The Grain Hedge Team provides a macro-focused daily view of the world’s grain markets. Kevin McNew received a bachelor’s degree from Oklahoma State University and his master’s and Ph.D. degrees in Economics from North Carolina State University. He spent 10 years as a Professor of Economics with the University of Maryland and Montana State University focusing on commodity markets and is widely regarded for his ability to boil-down complex economic situations into easy-to-understand concepts for applied life.
Grains Rebound Overnight
Feb 14, 2013
Futures markets found support overnight as weeks of selling finally seemed to come to an end. After 10 straight days of lower closes, corn starts the trading session in positive territory with a 6-cent advance. Nearby bean and wheat futures were also up 6 cents.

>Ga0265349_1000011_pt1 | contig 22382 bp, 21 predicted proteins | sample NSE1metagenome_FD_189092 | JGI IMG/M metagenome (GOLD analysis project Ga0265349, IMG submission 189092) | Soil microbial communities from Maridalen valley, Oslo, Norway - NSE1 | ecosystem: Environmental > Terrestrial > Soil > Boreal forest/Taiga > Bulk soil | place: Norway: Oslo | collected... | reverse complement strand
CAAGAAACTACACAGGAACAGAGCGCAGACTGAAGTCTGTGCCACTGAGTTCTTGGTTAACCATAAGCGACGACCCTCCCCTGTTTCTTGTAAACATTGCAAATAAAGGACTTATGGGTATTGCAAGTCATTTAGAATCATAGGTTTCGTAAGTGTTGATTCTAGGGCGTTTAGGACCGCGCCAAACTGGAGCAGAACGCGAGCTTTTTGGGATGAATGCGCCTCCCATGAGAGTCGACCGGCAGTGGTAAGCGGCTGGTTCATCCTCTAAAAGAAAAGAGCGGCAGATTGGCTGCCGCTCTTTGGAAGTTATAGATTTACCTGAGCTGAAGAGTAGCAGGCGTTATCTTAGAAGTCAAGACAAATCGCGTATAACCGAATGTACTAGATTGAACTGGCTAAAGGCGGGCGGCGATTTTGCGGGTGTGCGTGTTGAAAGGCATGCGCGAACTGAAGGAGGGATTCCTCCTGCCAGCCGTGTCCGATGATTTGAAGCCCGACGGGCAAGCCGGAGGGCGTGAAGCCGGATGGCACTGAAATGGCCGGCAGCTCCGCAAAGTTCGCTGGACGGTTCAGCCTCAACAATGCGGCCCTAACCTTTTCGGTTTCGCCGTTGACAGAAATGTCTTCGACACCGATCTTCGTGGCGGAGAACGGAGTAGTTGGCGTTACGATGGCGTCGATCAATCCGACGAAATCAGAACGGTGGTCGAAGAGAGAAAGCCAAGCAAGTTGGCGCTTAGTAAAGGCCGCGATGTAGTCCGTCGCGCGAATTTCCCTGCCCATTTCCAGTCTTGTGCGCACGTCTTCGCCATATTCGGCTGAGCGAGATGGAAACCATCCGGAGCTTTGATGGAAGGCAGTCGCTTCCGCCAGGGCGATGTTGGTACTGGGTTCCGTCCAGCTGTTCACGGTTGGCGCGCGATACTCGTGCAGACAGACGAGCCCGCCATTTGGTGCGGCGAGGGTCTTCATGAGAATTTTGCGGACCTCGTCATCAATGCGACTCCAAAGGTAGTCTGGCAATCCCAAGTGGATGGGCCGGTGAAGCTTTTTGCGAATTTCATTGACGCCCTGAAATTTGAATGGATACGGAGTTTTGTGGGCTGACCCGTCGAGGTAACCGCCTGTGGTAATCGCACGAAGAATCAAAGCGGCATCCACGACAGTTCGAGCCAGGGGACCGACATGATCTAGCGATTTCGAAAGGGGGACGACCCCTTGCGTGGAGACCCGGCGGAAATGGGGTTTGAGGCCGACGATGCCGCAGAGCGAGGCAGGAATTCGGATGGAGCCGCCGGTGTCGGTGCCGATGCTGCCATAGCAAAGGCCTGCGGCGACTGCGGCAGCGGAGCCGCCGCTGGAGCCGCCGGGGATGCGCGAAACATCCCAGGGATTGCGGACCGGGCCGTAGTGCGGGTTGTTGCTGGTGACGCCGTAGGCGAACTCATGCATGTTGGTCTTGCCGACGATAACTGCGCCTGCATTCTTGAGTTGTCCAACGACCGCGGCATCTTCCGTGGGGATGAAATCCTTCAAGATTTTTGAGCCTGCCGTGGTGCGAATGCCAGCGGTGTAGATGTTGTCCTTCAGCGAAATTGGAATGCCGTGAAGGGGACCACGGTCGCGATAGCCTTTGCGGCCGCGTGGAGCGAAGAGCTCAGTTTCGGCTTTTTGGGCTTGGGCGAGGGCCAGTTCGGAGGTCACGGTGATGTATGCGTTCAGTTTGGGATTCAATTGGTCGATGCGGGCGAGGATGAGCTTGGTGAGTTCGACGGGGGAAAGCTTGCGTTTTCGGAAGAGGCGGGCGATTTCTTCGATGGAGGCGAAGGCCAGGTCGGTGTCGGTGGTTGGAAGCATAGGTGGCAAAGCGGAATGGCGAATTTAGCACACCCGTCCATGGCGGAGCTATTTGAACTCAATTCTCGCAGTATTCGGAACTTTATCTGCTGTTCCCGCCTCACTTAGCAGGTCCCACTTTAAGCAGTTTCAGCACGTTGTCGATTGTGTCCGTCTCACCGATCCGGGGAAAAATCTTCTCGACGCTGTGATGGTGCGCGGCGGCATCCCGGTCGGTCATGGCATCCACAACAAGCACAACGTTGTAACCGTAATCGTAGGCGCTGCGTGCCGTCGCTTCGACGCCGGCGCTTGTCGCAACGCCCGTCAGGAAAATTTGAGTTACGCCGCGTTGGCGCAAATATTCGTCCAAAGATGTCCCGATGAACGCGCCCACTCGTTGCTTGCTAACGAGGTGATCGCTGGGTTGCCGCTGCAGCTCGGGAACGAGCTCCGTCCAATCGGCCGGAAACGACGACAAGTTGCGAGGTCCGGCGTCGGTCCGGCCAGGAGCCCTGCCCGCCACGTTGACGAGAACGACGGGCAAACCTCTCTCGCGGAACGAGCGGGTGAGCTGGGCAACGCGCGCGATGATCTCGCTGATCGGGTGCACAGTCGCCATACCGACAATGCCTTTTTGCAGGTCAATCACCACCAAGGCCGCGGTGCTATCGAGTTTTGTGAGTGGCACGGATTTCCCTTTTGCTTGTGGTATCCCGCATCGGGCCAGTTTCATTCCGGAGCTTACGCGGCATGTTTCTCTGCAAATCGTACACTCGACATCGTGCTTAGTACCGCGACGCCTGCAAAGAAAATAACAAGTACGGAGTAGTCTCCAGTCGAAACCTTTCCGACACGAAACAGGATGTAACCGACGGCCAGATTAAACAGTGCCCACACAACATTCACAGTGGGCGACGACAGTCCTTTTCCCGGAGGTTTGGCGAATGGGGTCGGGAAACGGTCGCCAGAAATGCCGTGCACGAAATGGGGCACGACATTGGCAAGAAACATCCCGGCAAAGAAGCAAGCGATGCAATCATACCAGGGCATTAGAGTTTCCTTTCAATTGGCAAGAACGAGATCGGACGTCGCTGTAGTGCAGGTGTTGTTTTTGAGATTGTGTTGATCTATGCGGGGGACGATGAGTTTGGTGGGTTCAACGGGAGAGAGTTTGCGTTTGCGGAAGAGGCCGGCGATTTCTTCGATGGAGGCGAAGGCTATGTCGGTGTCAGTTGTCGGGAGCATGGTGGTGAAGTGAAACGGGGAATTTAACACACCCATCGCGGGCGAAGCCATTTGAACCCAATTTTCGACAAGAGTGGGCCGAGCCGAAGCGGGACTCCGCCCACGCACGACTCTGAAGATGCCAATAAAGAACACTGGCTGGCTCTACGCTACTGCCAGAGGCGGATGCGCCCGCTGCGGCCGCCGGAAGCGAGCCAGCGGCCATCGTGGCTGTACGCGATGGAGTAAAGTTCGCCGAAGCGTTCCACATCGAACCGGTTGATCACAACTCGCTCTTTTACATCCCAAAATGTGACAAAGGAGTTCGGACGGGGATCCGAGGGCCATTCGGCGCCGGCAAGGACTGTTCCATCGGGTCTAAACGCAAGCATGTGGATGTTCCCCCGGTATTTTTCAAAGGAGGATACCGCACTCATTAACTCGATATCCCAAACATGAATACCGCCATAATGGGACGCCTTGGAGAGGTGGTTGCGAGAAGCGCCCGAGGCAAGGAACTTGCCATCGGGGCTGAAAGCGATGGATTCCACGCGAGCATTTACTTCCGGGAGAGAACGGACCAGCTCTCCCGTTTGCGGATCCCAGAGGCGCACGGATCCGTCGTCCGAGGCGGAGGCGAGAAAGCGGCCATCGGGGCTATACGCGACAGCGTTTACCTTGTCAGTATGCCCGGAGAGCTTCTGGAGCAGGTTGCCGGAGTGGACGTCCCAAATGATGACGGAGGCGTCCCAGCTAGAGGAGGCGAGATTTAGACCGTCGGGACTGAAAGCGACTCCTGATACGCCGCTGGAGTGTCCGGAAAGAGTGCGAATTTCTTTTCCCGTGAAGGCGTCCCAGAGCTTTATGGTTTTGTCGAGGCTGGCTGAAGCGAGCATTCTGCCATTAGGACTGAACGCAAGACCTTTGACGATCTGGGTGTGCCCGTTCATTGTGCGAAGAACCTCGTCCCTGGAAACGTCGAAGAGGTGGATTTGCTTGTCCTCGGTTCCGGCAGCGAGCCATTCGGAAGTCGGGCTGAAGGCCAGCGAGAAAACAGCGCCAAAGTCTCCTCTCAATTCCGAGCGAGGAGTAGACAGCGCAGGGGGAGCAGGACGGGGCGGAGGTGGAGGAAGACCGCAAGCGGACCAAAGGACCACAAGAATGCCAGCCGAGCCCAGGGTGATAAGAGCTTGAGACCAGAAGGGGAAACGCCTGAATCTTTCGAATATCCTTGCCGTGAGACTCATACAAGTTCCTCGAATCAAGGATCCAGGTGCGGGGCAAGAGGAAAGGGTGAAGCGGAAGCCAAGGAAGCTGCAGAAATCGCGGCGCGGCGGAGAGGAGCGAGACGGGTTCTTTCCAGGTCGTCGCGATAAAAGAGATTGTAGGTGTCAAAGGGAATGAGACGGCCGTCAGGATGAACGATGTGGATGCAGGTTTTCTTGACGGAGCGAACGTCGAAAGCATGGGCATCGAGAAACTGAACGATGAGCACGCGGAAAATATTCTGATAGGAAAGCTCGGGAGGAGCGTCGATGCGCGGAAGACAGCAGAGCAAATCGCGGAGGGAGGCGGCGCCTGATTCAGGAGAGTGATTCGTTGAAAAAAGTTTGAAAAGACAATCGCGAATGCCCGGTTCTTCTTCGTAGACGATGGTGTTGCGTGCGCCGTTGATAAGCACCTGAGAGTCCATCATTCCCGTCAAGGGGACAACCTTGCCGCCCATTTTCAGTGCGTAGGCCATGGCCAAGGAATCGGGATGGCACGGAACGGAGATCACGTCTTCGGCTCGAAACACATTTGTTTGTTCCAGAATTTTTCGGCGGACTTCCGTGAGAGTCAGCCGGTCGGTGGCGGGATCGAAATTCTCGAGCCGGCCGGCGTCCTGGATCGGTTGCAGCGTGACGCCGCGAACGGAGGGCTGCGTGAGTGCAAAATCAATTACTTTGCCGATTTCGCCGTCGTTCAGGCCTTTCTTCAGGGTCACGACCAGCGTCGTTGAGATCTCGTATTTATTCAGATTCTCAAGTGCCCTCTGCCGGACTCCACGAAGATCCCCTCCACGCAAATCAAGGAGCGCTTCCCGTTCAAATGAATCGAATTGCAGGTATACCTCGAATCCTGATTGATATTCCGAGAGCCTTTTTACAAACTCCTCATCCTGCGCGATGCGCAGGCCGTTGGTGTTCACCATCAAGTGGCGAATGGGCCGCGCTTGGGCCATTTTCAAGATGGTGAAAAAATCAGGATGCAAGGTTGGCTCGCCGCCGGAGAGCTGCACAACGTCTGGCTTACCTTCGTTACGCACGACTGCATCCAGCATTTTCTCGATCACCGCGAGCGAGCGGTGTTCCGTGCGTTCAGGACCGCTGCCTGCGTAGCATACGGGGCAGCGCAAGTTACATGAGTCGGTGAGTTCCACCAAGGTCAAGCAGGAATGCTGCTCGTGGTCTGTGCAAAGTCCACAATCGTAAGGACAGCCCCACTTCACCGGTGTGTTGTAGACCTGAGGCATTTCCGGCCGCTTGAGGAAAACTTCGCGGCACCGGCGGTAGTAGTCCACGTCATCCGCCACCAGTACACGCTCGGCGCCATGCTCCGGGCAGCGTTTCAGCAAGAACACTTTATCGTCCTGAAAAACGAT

Corn futures traded above $7 on the front month March contract. News of ethanol plants coming online again has helped reverse the trend of lower prices in weeks. But lackluster export demand should continue to keep prices on the defensive. Thursday’s weekly export sales were 225,400, up from the previous week, year-to-date sales are lagging last year’s total at this time of year by 53%. In comparison, USDA’s official export estimate for the year shows a 42% expected drop in exports.
In wheat, export sales were robust with a total of 706,000 tons, but several weeks of solid business will be needed to get traders excited about the prospects of improved wheat export business. In the US Southern Plains, there is a slim chance of precipitation today in Oklahoma and Kansas, but beyond that the 5-day forecast looks to continue the dry spell.
For soybeans, export business was noticeably lower than expectations on Thursday as numerous cancellations left old-crop bean sales at a deficit for the week. Weather in South America continues to be favorable as harvest there begins to pick up. Brazil’s harvest is 12% complete, above the five-year average of 7%.
Markets are closed on Monday for the President’s Day Holiday.